LNG Terminal Świnoujście
By Marek Grzybowski, BSSC Baltic Journalist Club
The FSRU fleet will double by 2025, analysts at the Oxford Institute of Energy Studies predicted about 10 years ago. After Russia’s attack on Ukraine, it is clear that many European countries are looking for ways to increase the transshipment capacity of liquefied gas. In Poland, it was decided that the FSRU ship would dock in the Gulf of Gdańsk.
– The FSRU market developed in waves – noted Zlata Sergiejeva from KAPSARC, referring to the findings of the Oxford Institute of Energy Studies, which distinguished four waves. – The highest supply of FSRUs took place after 2017.
By 2017, the size of the FSRU fleet had already increased by about 60% since the beginning of the third wave in 2013. It is possible that we are now at the beginning of the fifth wave, triggered by some European countries trying to find an alternative to Russian pipeline gas and diversification of supply sources, notes Sergiejeva.
LNG on the ninth wave
More than a year after the Russian invasion of Ukraine and the resulting changes in LNG sea transport, the market remains dynamic. The demand for LNG carriers has increased and remains at a high level, filling the docks mainly of Chinese and Korean shipyards.
“In 2021, shipyard deliveries of LNG carriers reached a new record. The shipyards handed over 54 units with a capacity of 9.12 million m3 to the operators, according to Banchero Costa analysts. In 2022, deliveries decreased to 29 units with a total capacity of 4.52 million tonnes in 2022.
In 2023, approximately 35 units with a capacity of 5.40 million m3 will be delivered to the market, taking into account the delays in the production of some shipyards.
The order backlog for the coming years is very high and more than 260 units are expected to be delivered by 2026. In the event of an oversupply of the fleet of LNG carriers, some of them may be expanded with liquefaction or regasification functions after entering into service.
Gas tankers on the stock exchange
Stock market analysts drew attention to the market of gas carriers and gas-powered ships. The gas business and its players, especially operators and investors, have become an object of interest for banks. Barry Parker of SeatradeMaritime.com highlights Deutsche Bank’s Golar LNG team, trading on Nasdaq (GNLG).
New Fortress Energy (Nasdaq: NFE), which forms an alliance with FLNG terminals, has become the subject of interest, as well as FSRU Excelerate Energy (NYSE: EE), an entity also involved in investments in LNG terminals. The latter entity has 13 LNG terminals in nine countries and has been operating in their operation for almost two decades.
The company boasts that it is “committed to the mission of eliminating scarcity in energy resources and intends to make significant long-term investments in our projects, making us the ideal partner for countries seeking to achieve energy independence in a sustainable manner.”
FSRU in seaports
Experts from the Oxford Institute of Energy Studies calculated 5 years ago that there were 26 FSRU vessels in operation, of which 23 operated as terminals and 3 as LNG storage facilities. 10 were under construction and options for a further 10 were placed with the shipyards.
The IGU report estimated that nearly 50 FSRUs will be operational by 2025. Their processing capacity was forecast at nearly 200 tonnes of LNG imports per year, i.e. 60% of the global LNG production in 2016.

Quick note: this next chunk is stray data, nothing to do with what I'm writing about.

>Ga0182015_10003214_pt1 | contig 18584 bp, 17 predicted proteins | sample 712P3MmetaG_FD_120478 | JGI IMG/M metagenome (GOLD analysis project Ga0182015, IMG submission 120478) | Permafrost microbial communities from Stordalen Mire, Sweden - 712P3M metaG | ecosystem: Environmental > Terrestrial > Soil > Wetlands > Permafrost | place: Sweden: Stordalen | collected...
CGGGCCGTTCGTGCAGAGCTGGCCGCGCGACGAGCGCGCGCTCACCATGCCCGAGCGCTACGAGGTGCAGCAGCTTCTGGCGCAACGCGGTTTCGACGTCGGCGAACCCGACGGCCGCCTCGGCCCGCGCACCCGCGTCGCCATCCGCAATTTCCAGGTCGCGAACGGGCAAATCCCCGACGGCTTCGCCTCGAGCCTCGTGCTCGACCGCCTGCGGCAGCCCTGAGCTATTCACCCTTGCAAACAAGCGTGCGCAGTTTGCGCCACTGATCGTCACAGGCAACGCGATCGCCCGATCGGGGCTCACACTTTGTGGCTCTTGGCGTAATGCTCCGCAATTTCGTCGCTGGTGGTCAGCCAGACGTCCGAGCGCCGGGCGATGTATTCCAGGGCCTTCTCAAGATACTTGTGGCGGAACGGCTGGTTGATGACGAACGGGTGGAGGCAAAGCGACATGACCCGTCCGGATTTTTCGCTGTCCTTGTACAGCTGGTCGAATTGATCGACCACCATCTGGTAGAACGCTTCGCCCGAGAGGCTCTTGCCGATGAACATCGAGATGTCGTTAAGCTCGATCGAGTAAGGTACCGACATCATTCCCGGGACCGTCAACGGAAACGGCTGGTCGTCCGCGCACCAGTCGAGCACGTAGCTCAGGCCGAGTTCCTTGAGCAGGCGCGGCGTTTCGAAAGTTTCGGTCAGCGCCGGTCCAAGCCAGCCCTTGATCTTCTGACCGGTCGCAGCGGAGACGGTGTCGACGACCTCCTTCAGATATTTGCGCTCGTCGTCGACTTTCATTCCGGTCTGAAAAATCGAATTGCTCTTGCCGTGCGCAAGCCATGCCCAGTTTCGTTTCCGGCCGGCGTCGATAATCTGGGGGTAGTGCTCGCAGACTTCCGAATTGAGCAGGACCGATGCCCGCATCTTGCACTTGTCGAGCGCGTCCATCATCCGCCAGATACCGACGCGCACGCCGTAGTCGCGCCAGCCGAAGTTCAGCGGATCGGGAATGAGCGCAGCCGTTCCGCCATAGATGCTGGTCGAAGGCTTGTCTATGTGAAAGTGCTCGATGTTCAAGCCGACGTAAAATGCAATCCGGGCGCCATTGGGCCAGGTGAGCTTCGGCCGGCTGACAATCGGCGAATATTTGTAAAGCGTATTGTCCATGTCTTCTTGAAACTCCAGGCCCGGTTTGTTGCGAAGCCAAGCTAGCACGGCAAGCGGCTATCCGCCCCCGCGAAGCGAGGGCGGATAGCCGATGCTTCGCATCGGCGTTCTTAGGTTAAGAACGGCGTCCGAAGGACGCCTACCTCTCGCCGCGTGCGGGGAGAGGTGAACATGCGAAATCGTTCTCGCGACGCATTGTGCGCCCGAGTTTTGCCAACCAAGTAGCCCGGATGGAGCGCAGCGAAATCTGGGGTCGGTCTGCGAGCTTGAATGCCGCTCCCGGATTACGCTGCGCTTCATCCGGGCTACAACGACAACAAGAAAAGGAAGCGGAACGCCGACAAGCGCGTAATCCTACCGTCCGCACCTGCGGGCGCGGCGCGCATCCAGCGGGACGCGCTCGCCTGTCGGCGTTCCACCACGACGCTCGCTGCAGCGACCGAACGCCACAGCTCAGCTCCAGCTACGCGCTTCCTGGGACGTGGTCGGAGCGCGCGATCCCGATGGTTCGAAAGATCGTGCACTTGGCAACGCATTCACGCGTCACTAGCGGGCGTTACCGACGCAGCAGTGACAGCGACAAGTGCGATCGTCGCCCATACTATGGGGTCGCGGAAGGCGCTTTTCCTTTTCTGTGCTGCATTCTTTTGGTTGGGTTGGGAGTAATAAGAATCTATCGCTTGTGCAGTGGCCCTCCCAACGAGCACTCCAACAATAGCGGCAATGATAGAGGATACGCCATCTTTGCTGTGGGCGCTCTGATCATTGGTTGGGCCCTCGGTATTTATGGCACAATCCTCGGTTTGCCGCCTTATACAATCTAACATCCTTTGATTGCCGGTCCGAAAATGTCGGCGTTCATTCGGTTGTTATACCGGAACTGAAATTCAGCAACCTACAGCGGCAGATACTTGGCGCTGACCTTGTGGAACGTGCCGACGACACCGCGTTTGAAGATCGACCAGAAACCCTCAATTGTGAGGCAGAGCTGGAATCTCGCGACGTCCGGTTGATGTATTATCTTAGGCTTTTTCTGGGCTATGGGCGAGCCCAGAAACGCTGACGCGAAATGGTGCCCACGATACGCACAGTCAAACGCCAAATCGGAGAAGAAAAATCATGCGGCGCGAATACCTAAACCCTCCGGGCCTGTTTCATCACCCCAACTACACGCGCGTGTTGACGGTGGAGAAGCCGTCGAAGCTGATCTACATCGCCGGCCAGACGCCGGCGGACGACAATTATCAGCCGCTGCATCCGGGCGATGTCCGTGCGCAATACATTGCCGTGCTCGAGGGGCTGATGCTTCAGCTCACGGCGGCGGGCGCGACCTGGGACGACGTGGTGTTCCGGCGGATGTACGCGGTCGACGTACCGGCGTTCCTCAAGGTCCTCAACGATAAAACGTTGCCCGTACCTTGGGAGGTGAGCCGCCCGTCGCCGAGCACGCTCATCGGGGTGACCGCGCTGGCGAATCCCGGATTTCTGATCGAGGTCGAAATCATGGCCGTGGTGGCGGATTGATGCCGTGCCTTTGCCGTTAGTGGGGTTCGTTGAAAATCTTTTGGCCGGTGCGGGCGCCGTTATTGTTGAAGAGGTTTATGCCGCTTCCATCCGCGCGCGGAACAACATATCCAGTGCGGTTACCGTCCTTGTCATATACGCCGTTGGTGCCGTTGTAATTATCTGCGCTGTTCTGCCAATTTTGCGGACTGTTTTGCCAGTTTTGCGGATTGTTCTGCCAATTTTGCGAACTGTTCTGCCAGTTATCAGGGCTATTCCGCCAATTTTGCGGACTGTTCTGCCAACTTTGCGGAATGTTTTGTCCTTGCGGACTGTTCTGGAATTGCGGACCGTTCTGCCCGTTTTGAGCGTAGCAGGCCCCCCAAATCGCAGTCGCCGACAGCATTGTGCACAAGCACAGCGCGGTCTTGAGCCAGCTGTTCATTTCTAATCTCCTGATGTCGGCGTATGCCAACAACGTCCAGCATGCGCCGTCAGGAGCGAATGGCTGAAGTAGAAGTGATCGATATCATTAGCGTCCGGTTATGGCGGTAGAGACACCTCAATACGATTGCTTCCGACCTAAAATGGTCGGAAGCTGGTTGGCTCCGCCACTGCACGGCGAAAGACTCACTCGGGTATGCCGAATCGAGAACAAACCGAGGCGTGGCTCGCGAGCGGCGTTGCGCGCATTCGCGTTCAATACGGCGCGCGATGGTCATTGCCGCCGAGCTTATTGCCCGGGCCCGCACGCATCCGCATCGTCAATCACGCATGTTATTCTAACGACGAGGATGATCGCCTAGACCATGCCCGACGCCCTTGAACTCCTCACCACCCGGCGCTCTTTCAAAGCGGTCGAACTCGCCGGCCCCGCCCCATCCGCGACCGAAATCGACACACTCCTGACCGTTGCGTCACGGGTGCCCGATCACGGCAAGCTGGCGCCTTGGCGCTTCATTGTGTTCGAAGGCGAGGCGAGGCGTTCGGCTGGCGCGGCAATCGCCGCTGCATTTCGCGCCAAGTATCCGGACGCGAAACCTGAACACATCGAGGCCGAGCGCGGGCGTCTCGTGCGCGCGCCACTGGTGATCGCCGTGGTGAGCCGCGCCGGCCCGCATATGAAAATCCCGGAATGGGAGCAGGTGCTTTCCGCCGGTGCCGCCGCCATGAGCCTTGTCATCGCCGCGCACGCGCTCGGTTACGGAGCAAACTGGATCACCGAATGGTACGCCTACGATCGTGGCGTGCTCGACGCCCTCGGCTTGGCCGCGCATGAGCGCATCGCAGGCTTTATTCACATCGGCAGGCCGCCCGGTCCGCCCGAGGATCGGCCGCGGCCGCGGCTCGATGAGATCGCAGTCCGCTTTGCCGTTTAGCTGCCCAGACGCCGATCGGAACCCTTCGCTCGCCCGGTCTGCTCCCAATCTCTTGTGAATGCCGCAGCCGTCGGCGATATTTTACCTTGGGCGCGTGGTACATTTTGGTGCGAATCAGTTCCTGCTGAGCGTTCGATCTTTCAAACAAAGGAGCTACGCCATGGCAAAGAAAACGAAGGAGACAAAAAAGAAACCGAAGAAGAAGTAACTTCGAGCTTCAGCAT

In 2023, there are approximately 55 active FSRUs in operation, including 4 launched in 2023 in Germany and one in Croatia, based on the LNG carrier Croatia moored on the island of Krk.
FSRU new or rebuilt?
Most FSRUs are new units, built with regasification installations. Some of them are rebuilt units. Converting a traditional LNG carrier to LNGC was still a year, two years ago about 50% cheaper than building a complete FSRU.
By mid-2022, the cost of conversion was estimated at around USD 100-150 million. Such a solution can be advantageous today for another reason as well. The docks for the construction of new vessels have already been contracted for several years. Therefore, the conversion of an LNG carrier may significantly shorten its commissioning for active operation as a regasification terminal.
For the operator of an older unit, rebuilding can also be an opportunity to extend its life as an FSRU. Thus, from an economic point of view, it is more advantageous for the owner of an LNG carrier to convert an old type vessel into an FSRU as an alternative to selling it to a scrap yard. In addition, a year’s stay in a repair shipyard is usually enough for conversion to LNGC standards. As a result, some FSRUs are tankers converted from older ships.
FSRU in Gdańsk Port
Gaz-System S.A. a month ago announced the transition to the 2nd stage of the procedure for selecting the operator to manage the FSRU terminal in Gdańsk. This is due to the fact that, as part of Phase 1 of the procedure, an Order to Proceed Agreement was concluded with the tender participant “who placed a binding order covering 100% of FSRU regasification services provided by Gaz-System”.
“The project involves the location of a floating FSRU (Floating Storage Regasification Unit) in the Gdańsk area, capable of unloading LNG, storing and regasifying LNG in the process,” informs Gaz System.
Gaz-System announces that “the FSRU terminal is to be adapted to conduct the regasification process at the level of 6.1 billion m3 of gaseous fuel per year. FSRU regasification services will be made available provided that Gaz-System S.A. undertakes a positive Final Investment Decision and the implementation of the investment within the assumed period – January 1, 2028.”